In ordinary Hamiltonian mechanics the space of states is a manifold and time evolution is a flow on this manifold determined by a smooth function called the Hamiltonian, which describes the

energyof any state. In this generalization the space of states is still a manifold, but now time evolution is determined by two smooth functions: the energy and theentropy!In ordinary Hamiltonian mechanics, energy is automatically conserved. In this generalization that’s also true, but energy can go into the form of heat… and entropy automaticallyincreases!Mathematically, the idea goes like this. We start with a Poisson manifold, but in addition to the skew-symmetric Poisson bracket {F,G} of smooth functions on some manifold, we also have a symmetric bilinear bracket [F,G] obeying the Leibniz law

[F,GH] = [F,G]H + G[F,H]

and this positivity condition:

[F,F] ≥ 0

The time evolution of any function is given by a generalization of Hamilton’s equations:

dF/dt = {H,F} + [S,F]

where H is a function called the "energy" or "Hamiltonian", and S is a function called the "entropy". The first term on the right is the usual one. The new second term describes dissipation: as we shall see, it pushes the state towards increasing entropy.

If we require that

[H,F] = {S,F} = 0

for every function F, then we get conservation of energy, as usual in Hamiltonian mechanics:

dH/dt = {H,H} + [S,H] = 0

But we also get the second law of thermodynamics:

dS/dt = {H,S} + [S,S] ≥ 0

Entropy always increases!

Öttinger calls this framework “GENERIC” – an annoying acronym for “General Equation for the NonEquilibrium Reversible-Irreversible Coupling”. There are lots of papers about it. But I’m wondering if any geometers have looked into it!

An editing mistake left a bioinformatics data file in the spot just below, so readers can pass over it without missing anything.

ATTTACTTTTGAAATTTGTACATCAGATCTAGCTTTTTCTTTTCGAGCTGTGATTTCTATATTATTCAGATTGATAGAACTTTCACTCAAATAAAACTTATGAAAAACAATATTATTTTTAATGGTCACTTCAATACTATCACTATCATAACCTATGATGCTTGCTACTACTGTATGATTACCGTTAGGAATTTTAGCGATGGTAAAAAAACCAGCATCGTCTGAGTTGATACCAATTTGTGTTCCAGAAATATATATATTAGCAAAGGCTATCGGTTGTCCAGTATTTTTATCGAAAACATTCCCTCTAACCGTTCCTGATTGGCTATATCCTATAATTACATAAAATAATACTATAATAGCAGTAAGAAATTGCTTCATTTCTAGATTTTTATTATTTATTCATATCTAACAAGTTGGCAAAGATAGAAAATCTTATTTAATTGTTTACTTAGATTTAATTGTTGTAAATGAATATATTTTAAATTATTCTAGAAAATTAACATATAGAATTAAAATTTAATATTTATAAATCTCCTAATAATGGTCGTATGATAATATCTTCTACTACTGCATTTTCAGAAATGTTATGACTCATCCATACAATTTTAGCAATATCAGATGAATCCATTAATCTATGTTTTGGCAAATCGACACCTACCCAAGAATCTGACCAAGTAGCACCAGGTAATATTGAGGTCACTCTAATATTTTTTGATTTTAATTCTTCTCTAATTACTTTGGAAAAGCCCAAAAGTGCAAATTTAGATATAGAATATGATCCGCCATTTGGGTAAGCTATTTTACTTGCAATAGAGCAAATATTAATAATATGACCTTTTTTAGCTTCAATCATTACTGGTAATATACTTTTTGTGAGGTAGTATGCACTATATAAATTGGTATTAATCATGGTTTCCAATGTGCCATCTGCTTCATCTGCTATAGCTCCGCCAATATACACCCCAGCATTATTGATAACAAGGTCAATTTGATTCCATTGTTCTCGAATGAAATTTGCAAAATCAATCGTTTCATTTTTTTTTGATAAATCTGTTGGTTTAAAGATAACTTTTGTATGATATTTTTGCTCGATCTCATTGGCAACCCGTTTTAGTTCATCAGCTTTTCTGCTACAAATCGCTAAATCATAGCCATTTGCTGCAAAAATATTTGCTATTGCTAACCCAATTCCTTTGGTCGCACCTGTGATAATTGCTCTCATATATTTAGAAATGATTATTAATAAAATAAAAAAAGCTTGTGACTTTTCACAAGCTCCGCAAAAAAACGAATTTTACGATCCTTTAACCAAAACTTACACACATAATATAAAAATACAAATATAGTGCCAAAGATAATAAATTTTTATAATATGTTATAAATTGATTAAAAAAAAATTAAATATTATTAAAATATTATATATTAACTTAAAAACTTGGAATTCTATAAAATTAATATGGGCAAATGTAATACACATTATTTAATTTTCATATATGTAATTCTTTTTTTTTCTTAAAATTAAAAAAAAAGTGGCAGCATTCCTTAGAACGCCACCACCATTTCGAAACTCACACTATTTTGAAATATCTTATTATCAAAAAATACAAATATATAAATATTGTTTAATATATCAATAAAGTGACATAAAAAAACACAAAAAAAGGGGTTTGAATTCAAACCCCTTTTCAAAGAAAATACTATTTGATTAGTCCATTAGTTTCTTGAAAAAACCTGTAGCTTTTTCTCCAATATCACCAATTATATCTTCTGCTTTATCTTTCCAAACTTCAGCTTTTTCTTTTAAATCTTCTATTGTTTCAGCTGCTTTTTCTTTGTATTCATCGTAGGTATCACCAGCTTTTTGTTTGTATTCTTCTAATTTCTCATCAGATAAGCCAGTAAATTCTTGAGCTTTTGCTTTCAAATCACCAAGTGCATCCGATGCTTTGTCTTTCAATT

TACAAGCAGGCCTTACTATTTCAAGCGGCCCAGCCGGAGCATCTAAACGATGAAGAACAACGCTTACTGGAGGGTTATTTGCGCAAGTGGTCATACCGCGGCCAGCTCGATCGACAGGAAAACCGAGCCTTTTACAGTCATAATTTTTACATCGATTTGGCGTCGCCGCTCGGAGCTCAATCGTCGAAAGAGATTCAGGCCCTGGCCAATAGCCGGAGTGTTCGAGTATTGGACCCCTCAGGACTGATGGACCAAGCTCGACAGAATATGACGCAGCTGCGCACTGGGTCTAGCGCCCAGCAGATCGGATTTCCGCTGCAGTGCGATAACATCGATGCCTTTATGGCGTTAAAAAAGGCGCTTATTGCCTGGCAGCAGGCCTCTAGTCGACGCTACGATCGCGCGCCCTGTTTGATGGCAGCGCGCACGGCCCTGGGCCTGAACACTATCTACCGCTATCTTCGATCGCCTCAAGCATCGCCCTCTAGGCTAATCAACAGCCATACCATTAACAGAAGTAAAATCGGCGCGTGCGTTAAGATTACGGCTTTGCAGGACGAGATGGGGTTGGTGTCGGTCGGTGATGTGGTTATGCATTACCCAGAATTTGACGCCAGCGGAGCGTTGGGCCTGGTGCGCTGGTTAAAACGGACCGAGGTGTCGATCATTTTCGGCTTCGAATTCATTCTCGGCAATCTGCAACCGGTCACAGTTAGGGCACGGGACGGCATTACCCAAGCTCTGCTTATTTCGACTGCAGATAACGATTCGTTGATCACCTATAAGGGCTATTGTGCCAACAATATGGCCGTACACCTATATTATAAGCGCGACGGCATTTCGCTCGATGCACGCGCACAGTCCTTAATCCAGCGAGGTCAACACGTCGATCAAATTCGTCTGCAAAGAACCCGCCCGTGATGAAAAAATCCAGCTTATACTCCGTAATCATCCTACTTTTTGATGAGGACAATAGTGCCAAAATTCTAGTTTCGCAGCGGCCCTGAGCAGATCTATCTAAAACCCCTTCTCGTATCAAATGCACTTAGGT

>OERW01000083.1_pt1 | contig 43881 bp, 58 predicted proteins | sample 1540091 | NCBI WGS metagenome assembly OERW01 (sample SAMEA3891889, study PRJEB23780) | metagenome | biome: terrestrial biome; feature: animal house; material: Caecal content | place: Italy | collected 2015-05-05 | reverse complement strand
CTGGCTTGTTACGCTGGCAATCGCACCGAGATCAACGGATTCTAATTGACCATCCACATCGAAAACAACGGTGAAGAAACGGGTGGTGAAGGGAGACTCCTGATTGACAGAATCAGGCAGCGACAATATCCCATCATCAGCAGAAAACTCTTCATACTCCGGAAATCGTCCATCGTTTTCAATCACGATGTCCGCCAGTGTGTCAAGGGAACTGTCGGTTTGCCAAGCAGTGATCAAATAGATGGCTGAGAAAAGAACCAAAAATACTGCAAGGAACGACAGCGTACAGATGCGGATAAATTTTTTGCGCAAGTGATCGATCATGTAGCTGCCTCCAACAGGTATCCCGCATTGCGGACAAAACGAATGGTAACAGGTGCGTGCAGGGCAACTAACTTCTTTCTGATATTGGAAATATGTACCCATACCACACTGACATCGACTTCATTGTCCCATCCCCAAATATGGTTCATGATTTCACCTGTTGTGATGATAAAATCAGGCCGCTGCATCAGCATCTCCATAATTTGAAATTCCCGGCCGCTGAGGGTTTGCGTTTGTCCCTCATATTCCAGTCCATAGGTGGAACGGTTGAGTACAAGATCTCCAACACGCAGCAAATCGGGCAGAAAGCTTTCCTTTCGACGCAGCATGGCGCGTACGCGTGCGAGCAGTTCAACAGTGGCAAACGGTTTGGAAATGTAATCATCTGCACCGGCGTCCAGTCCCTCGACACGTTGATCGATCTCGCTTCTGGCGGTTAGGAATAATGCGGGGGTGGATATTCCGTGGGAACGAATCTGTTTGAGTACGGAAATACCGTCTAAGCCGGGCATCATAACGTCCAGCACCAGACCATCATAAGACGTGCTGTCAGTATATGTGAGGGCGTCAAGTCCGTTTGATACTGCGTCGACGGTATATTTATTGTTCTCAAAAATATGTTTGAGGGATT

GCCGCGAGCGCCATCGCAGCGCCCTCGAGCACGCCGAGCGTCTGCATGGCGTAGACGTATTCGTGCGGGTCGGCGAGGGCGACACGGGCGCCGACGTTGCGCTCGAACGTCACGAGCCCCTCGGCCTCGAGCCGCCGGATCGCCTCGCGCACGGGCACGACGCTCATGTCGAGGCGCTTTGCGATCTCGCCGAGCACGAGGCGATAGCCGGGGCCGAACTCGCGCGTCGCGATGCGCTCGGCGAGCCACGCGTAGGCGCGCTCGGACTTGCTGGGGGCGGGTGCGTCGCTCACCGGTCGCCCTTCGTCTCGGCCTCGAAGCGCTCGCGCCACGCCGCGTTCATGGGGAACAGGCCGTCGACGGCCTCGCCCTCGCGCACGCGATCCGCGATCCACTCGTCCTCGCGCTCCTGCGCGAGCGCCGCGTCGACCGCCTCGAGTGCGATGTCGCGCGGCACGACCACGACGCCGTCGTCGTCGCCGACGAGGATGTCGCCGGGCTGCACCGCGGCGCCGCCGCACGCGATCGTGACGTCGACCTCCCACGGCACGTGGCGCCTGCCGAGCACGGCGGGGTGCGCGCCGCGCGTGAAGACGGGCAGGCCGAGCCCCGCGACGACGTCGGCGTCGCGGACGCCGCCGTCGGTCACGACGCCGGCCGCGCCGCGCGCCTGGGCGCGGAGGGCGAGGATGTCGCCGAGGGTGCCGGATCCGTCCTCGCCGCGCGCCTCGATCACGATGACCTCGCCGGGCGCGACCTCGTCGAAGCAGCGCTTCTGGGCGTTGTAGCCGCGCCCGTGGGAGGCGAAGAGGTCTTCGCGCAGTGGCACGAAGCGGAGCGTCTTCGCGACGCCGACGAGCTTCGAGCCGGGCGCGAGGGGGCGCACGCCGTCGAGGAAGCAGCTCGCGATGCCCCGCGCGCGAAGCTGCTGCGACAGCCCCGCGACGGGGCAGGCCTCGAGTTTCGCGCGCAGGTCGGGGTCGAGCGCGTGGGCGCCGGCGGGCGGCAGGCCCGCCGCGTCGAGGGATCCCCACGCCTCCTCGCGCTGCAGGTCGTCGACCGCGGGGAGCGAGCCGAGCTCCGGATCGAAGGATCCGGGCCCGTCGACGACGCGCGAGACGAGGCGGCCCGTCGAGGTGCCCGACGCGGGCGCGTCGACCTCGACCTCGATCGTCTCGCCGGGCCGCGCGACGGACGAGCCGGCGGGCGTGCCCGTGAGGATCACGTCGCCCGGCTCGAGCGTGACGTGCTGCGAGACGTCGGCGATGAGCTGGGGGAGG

If we didn’t need the equations [H,F] = {S,F} = 0, we could easily get the necessary brackets starting with a Kähler manifold. The imaginary part of the Kähler structure is a symplectic structure, say ω, so we can define

{F,G} = ω(dF,dG)

as usual to get Poisson brackets. The real part of the Kähler structure is a Riemannian structure, say g, so we can define

[F,G] = g(dF,dG)

This satisfies

[F,GH] = [F,G]H + G[F,H]

and

[F,F] ≥ 0

Don’t be fooled: this stuff is not rocket science. In particular, the inequality above has a simple meaning: when we move in the direction of the gradient of F, the function F increases. So adding the second term to Hamilton’s equations has the effect of pushing the system towards increasing entropy.

Note that I’m being a tad unorthodox by letting ω and g eat cotangent vectors instead of tangent vectors – but that’s no big deal. The big deal is this: if we start with a Kähler manifold and define brackets this way, we don’t get [H,F] = 0 or {S,F} = 0 for all functions F unless H and S are constant! That’s no good for applications to physics. To get around this problem, we would need to consider some sort of